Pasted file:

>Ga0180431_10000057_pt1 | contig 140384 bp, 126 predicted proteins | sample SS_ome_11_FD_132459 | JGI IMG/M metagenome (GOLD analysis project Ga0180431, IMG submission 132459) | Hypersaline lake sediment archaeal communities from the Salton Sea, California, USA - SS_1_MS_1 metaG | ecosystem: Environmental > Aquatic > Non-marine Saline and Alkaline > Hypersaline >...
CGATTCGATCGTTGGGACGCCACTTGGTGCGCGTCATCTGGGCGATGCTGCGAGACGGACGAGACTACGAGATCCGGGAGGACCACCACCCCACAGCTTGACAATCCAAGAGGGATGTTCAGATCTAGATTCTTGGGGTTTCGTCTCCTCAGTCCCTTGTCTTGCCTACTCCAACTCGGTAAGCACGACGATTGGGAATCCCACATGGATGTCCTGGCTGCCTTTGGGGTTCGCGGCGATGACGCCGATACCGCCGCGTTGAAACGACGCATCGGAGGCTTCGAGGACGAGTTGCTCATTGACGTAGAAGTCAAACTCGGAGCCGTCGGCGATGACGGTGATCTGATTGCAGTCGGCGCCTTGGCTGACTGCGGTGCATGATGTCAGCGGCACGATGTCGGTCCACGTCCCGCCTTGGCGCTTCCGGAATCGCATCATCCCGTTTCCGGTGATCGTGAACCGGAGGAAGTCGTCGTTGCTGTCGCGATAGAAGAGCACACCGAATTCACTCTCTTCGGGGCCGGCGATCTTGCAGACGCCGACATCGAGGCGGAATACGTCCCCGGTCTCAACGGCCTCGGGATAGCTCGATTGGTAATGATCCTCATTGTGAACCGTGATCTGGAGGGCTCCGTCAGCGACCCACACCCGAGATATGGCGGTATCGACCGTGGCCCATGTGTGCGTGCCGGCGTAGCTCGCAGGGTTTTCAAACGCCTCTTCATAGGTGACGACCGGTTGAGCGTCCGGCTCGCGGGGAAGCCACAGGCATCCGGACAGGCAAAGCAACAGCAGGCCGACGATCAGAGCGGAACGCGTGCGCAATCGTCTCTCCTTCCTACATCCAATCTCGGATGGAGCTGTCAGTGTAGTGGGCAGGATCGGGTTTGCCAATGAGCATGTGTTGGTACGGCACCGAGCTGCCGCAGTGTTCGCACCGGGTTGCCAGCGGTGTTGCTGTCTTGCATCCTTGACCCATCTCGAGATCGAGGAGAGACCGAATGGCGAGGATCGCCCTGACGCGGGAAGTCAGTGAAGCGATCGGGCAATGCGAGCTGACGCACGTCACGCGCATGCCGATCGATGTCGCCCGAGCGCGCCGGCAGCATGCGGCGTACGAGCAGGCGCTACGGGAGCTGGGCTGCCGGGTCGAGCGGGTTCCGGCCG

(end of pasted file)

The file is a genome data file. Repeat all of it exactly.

>Ga0180431_10000057_pt1 | contig 140384 bp, 126 predicted proteins | sample SS_ome_11_FD_132459 | JGI IMG/M metagenome (GOLD analysis project Ga0180431, IMG submission 132459) | Hypersaline lake sediment archaeal communities from the Salton Sea, California, USA - SS_1_MS_1 metaG | ecosystem: Environmental > Aquatic > Non-marine Saline and Alkaline > Hypersaline >...
CGATTCGATCGTTGGGACGCCACTTGGTGCGCGTCATCTGGGCGATGCTGCGAGACGGACGAGACTACGAGATCCGGGAGGACCACCACCCCACAGCTTGACAATCCAAGAGGGATGTTCAGATCTAGATTCTTGGGGTTTCGTCTCCTCAGTCCCTTGTCTTGCCTACTCCAACTCGGTAAGCACGACGATTGGGAATCCCACATGGATGTCCTGGCTGCCTTTGGGGTTCGCGGCGATGACGCCGATACCGCCGCGTTGAAACGACGCATCGGAGGCTTCGAGGACGAGTTGCTCATTGACGTAGAAGTCAAACTCGGAGCCGTCGGCGATGACGGTGATCTGATTGCAGTCGGCGCCTTGGCTGACTGCGGTGCATGATGTCAGCGGCACGATGTCGGTCCACGTCCCGCCTTGGCGCTTCCGGAATCGCATCATCCCGTTTCCGGTGATCGTGAACCGGAGGAAGTCGTCGTTGCTGTCGCGATAGAAGAGCACACCGAATTCACTCTCTTCGGGGCCGGCGATCTTGCAGACGCCGACATCGAGGCGGAATACGTCCCCGGTCTCAACGGCCTCGGGATAGCTCGATTGGTAATGATCCTCATTGTGAACCGTGATCTGGAGGGCTCCGTCAGCGACCCACACCCGAGATATGGCGGTATCGACCGTGGCCCATGTGTGCGTGCCGGCGTAGCTCGCAGGGTTTTCAAACGCCTCTTCATAGGTGACGACCGGTTGAGCGTCCGGCTCGCGGGGAAGCCACAGGCATCCGGACAGGCAAAGCAACAGCAGGCCGACGATCAGAGCGGAACGCGTGCGCAATCGTCTCTCCTTCCTACATCCAATCTCGGATGGAGCTGTCAGTGTAGTGGGCAGGATCGGGTTTGCCAATGAGCATGTGTTGGTACGGCACCGAGCTGCCGCAGTGTTCGCACCGGGTTGCCAGCGGTGTTGCTGTCTTGCATCCTTGACCCATCTCGAGATCGAGGAGAGACCGAATGGCGAGGATCGCCCTGACGCGGGAAGTCAGTGAAGCGATCGGGCAATGCGAGCTGACGCACGTCACGCGCATGCCGATCGATGTCGCCCGAGCGCGCCGGCAGCATGCGGCGTACGAGCAGGCGCTACGGGAGCTGGGCTGCCGGGTCGAGCGGGTTCCGGCCG